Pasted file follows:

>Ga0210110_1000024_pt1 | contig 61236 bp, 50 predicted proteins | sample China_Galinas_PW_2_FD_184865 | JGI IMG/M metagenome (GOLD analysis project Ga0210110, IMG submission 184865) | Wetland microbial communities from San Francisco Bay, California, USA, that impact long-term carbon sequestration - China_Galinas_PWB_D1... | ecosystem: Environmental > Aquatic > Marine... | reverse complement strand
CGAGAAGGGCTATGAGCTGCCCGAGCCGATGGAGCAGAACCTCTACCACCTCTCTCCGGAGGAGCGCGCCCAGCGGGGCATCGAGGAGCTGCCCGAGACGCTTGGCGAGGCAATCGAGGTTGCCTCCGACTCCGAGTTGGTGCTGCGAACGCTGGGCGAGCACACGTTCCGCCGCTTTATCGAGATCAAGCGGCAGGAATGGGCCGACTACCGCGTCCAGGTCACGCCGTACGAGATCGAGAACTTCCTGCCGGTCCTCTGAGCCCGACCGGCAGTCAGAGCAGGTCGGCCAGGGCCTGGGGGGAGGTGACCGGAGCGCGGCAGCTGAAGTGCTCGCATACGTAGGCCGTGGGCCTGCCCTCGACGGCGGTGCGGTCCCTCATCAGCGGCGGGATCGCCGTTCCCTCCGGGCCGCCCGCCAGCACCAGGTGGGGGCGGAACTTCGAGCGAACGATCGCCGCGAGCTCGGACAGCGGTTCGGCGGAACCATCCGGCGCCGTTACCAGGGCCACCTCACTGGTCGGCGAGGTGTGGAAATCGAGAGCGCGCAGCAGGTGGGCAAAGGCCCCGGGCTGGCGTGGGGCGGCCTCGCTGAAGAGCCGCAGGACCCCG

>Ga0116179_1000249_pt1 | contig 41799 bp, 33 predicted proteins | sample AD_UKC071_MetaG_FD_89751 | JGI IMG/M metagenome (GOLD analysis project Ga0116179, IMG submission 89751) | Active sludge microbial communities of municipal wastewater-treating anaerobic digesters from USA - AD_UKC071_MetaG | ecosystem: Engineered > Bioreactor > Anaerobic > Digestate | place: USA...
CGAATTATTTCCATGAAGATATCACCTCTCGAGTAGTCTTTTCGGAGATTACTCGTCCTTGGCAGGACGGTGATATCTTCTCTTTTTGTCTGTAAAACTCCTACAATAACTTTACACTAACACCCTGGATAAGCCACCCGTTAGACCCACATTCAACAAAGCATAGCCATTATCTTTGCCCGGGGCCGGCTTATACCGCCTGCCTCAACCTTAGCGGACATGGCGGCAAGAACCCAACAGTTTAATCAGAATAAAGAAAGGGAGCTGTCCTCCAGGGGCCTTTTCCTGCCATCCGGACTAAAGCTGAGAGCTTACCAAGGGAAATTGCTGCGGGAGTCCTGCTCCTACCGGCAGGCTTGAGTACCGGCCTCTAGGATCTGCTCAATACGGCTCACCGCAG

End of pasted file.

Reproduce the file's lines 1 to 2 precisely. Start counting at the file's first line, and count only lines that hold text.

>Ga0210110_1000024_pt1 | contig 61236 bp, 50 predicted proteins | sample China_Galinas_PW_2_FD_184865 | JGI IMG/M metagenome (GOLD analysis project Ga0210110, IMG submission 184865) | Wetland microbial communities from San Francisco Bay, California, USA, that impact long-term carbon sequestration - China_Galinas_PWB_D1... | ecosystem: Environmental > Aquatic > Marine... | reverse complement strand
CGAGAAGGGCTATGAGCTGCCCGAGCCGATGGAGCAGAACCTCTACCACCTCTCTCCGGAGGAGCGCGCCCAGCGGGGCATCGAGGAGCTGCCCGAGACGCTTGGCGAGGCAATCGAGGTTGCCTCCGACTCCGAGTTGGTGCTGCGAACGCTGGGCGAGCACACGTTCCGCCGCTTTATCGAGATCAAGCGGCAGGAATGGGCCGACTACCGCGTCCAGGTCACGCCGTACGAGATCGAGAACTTCCTGCCGGTCCTCTGAGCCCGACCGGCAGTCAGAGCAGGTCGGCCAGGGCCTGGGGGGAGGTGACCGGAGCGCGGCAGCTGAAGTGCTCGCATACGTAGGCCGTGGGCCTGCCCTCGACGGCGGTGCGGTCCCTCATCAGCGGCGGGATCGCCGTTCCCTCCGGGCCGCCCGCCAGCACCAGGTGGGGGCGGAACTTCGAGCGAACGATCGCCGCGAGCTCGGACAGCGGTTCGGCGGAACCATCCGGCGCCGTTACCAGGGCCACCTCACTGGTCGGCGAGGTGTGGAAATCGAGAGCGCGCAGCAGGTGGGCAAAGGCCCCGGGCTGGCGTGGGGCGGCCTCGCTGAAGAGCCGCAGGACCCCG